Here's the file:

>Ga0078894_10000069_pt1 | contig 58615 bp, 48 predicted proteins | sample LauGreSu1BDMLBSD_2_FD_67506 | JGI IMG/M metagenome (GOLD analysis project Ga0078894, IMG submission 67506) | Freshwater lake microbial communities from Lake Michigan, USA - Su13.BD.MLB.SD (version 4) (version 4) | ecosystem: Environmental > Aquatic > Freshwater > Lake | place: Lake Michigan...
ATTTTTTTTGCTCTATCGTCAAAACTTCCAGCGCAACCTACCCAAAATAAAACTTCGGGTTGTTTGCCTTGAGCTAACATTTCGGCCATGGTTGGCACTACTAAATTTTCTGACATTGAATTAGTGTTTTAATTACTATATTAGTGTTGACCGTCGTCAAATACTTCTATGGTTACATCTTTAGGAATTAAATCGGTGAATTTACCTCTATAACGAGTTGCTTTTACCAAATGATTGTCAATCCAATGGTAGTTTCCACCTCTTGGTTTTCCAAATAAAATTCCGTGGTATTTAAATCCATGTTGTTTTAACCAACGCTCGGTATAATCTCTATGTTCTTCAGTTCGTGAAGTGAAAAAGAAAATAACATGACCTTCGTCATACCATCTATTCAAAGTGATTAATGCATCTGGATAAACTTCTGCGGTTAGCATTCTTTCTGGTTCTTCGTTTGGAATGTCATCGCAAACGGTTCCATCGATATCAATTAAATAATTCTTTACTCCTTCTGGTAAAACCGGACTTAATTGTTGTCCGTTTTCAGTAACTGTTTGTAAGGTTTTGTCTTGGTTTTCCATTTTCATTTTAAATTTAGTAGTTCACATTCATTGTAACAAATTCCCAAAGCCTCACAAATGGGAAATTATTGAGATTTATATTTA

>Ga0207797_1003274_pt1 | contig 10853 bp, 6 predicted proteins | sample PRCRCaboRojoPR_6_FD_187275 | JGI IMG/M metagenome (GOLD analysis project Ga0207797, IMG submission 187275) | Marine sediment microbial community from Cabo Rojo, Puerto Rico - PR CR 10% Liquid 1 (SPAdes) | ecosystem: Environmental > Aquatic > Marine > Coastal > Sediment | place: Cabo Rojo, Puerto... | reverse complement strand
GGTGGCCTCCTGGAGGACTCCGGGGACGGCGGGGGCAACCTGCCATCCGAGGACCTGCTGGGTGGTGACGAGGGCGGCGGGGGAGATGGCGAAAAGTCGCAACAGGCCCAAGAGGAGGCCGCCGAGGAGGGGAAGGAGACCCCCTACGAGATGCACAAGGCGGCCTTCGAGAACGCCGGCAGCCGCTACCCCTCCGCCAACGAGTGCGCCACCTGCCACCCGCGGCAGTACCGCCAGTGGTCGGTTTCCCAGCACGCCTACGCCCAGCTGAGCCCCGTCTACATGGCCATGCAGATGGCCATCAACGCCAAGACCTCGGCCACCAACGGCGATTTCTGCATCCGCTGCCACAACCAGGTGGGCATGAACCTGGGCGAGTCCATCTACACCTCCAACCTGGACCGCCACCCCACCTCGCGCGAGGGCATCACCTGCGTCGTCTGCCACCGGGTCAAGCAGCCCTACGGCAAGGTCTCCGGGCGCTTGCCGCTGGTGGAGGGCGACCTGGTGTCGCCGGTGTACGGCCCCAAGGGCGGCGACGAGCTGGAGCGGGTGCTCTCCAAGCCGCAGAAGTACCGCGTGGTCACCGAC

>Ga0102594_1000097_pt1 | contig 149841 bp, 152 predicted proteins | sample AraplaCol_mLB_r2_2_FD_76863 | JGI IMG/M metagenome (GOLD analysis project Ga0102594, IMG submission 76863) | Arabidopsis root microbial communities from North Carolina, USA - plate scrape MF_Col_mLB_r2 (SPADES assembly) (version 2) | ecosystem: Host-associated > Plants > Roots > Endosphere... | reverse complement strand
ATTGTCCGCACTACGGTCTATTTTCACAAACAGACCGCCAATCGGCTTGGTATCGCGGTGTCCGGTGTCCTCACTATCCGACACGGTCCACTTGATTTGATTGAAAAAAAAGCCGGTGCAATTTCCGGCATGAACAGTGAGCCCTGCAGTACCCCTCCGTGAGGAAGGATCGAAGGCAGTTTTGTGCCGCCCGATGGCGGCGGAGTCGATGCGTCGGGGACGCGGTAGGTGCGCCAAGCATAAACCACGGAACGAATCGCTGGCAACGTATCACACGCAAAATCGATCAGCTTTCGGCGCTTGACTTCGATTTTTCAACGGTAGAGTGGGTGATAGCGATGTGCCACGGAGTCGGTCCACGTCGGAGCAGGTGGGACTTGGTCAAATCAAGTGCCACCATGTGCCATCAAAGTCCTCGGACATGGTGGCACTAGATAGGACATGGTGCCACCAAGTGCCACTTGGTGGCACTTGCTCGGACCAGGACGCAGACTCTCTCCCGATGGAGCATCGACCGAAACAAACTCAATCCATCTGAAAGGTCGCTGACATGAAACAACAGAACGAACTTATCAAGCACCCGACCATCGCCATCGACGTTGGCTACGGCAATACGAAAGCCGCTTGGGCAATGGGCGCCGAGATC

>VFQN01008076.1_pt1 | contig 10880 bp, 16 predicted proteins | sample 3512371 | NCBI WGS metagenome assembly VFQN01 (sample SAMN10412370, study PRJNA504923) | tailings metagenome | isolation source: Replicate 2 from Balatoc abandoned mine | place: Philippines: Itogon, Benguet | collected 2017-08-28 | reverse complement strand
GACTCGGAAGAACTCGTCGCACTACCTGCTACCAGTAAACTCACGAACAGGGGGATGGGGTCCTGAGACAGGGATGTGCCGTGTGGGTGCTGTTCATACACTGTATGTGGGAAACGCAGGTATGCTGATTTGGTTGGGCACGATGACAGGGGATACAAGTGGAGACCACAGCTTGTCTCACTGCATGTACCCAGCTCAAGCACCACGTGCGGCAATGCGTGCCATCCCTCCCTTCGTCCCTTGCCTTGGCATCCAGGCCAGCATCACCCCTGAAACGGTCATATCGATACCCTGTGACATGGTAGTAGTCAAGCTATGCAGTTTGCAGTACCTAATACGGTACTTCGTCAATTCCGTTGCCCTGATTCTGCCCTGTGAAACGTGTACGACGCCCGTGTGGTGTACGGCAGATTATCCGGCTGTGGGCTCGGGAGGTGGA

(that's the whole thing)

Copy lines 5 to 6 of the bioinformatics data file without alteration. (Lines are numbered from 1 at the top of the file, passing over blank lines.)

>Ga0102594_1000097_pt1 | contig 149841 bp, 152 predicted proteins | sample AraplaCol_mLB_r2_2_FD_76863 | JGI IMG/M metagenome (GOLD analysis project Ga0102594, IMG submission 76863) | Arabidopsis root microbial communities from North Carolina, USA - plate scrape MF_Col_mLB_r2 (SPADES assembly) (version 2) | ecosystem: Host-associated > Plants > Roots > Endosphere... | reverse complement strand
ATTGTCCGCACTACGGTCTATTTTCACAAACAGACCGCCAATCGGCTTGGTATCGCGGTGTCCGGTGTCCTCACTATCCGACACGGTCCACTTGATTTGATTGAAAAAAAAGCCGGTGCAATTTCCGGCATGAACAGTGAGCCCTGCAGTACCCCTCCGTGAGGAAGGATCGAAGGCAGTTTTGTGCCGCCCGATGGCGGCGGAGTCGATGCGTCGGGGACGCGGTAGGTGCGCCAAGCATAAACCACGGAACGAATCGCTGGCAACGTATCACACGCAAAATCGATCAGCTTTCGGCGCTTGACTTCGATTTTTCAACGGTAGAGTGGGTGATAGCGATGTGCCACGGAGTCGGTCCACGTCGGAGCAGGTGGGACTTGGTCAAATCAAGTGCCACCATGTGCCATCAAAGTCCTCGGACATGGTGGCACTAGATAGGACATGGTGCCACCAAGTGCCACTTGGTGGCACTTGCTCGGACCAGGACGCAGACTCTCTCCCGATGGAGCATCGACCGAAACAAACTCAATCCATCTGAAAGGTCGCTGACATGAAACAACAGAACGAACTTATCAAGCACCCGACCATCGCCATCGACGTTGGCTACGGCAATACGAAAGCCGCTTGGGCAATGGGCGCCGAGATC